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By Jennigay Coetzer

Companies appoint spokespeople to interact with the media to build brand awareness and image, get their marketing messages across, keep the market up to date with what they are doing and how successful they are, attract new business, and encouraging customers to buy more of their products and services.

But journalists and other media interviewers have a different agenda. They are looking for information that will interest and enlighten their readers, listeners or viewers, keep them up to date with the latest news and trends and keep them coming back for more. So, for them, their audience is always top of mind.

It is important for company spokespeople to understand these different agendas, and media training will help them to do this. Meanwhile here are some useful tips from me, as a journalist who has had more than 25 experience interviewing spokespeople, to get you on the right track.

Journalists are not interested in how much money your company is making or how good its products and services are, except when this information is of interest to their audience – for example when they are reporting on a listed company’s results or a new company listing.

They know their readers are looking for information that will keep them up to date with what is going on locally and globally that could affect their lifestyle or business interests, the economy, the political environment or the markets in which they operate.

Media spokespeople therefore need to understand and identify with what the audience would be interested in hearing as opposed to focusing solely on what they want to tell them, when preparing for a media interview.

At the same time, their audience represents your company’s customers and potential customers, because these are the people you need to reach.  Otherwise it is a waste of time being interviewed by the media.

Another important point to remember is that in essence, the media interviewer is a conduit between the spokesperson and the audience. So during an interview the spokesperson needs to imagine he or she is speaking directly to the lowest common denominator of that audience.

For example, among other things, I have a broad knowledge of IT and telecommunications, but I write about topics in this area for a business audience. The spokespeople I interview therefore need to interact with me in practical business terms. It is not up to me to interpret their industry jargon and gobbledegook into the language my readers will understand.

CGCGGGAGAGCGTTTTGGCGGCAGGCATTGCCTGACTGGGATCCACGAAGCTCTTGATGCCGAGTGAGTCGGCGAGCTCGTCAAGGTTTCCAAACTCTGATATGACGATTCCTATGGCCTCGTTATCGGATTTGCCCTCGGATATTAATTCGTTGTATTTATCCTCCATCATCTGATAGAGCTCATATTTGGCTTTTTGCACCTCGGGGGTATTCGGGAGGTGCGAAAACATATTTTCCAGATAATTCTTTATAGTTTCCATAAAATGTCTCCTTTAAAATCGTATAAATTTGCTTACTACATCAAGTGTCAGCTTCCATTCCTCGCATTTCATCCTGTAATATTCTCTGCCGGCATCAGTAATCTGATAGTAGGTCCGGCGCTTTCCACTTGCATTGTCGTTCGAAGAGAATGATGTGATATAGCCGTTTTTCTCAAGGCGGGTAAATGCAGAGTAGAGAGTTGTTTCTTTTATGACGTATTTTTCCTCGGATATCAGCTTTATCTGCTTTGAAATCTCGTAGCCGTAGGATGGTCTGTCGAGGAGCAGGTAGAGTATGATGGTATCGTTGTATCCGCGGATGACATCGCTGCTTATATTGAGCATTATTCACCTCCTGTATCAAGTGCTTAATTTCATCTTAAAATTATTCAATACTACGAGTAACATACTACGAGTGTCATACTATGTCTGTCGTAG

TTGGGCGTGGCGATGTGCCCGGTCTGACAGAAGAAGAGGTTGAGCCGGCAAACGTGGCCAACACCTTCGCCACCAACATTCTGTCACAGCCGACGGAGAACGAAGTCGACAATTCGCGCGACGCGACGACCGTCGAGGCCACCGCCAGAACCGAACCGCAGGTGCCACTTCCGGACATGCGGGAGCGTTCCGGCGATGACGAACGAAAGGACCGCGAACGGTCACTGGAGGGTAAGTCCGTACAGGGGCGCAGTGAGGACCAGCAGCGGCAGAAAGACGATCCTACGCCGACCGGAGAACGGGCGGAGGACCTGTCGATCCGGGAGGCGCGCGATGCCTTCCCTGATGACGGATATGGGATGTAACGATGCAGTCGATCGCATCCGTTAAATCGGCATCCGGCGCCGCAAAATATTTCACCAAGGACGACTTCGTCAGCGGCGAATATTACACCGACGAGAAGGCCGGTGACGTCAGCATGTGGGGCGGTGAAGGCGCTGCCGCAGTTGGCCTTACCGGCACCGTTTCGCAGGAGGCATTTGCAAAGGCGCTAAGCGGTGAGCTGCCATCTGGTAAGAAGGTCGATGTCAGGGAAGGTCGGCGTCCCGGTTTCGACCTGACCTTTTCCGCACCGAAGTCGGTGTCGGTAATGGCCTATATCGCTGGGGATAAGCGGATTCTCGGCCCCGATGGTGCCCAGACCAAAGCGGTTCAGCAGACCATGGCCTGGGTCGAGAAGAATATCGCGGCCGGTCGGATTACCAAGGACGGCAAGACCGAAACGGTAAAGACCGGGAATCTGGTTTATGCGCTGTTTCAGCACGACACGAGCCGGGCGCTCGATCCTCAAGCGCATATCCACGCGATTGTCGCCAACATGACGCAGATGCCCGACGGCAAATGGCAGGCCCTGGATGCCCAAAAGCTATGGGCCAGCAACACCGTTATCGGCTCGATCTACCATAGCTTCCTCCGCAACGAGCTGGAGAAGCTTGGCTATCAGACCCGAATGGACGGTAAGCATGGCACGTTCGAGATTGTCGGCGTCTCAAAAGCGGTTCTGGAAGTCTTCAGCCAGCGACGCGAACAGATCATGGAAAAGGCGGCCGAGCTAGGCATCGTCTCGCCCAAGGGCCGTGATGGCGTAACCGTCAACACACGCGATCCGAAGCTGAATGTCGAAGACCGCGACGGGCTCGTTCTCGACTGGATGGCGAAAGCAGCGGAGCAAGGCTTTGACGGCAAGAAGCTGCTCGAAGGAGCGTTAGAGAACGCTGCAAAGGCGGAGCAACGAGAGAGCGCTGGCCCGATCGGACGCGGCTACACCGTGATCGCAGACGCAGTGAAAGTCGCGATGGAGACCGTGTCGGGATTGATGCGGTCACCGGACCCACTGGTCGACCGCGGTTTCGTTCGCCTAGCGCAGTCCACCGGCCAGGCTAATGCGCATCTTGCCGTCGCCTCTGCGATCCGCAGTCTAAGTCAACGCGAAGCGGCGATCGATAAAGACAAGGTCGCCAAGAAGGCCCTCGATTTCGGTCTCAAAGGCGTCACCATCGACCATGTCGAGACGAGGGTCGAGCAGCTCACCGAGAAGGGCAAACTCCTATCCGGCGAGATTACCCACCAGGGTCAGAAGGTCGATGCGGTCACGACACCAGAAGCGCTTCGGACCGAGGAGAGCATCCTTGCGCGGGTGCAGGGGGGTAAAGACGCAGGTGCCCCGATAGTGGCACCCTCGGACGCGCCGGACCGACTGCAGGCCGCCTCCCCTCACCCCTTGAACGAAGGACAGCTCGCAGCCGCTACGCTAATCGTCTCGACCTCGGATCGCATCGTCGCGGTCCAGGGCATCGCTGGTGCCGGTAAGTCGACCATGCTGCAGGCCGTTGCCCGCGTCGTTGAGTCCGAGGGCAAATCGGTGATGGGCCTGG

It is also risky to rely on the journalist to do this, because it could give rise to misinterpretation, speculation and assumption. Hence the common complaint from spokespeople that they were quoted out of context. You can find another article on my website: www.jennigay.co.za that focuses on the dangers of assumption.

When interviewing spokespeople and during the media training workshops and one-on-one sessions I run, it amazes me that so few spokespeople have a bigger-picture view of the trends that revolve around the markets in which they operate. They are so often only capable of putting forward superficial views and pushing the products and services they sell.

When I write articles, I am looking for interesting views from spokespeople who are prepared to share knowledge and ideas that will enlighten my readers and enable them to use the information to make better decisions.

Even when discussing a new concept, product or service, readers, listeners and viewers will want answers to questions such as who it is targeted at, how it will benefit them, how it works, where it can be obtained and when? How it fits into the bigger picture of the market, whether this marks a trend, and so on. In other words, what’s in it for them to absorb this information?

This will require getting onto the audience’s wavelength as opposed to expecting them to get onto yours, which many spokespeople make the mistake of doing. One-on-one media spokesperson training sessions and group media spokesperson workshops will help spokespeople to acquire techniques to achieve this.

Jennigay Coetzer is a business and technology journalist and has run more than 100 media training workshops and coaching sessions. She also runs article writing workshops. An electronic version of her book, A Perfect Press Release – or Not?, a guideline to writing press releases, can be downloaded free from her website: www.jennigay.co.za.

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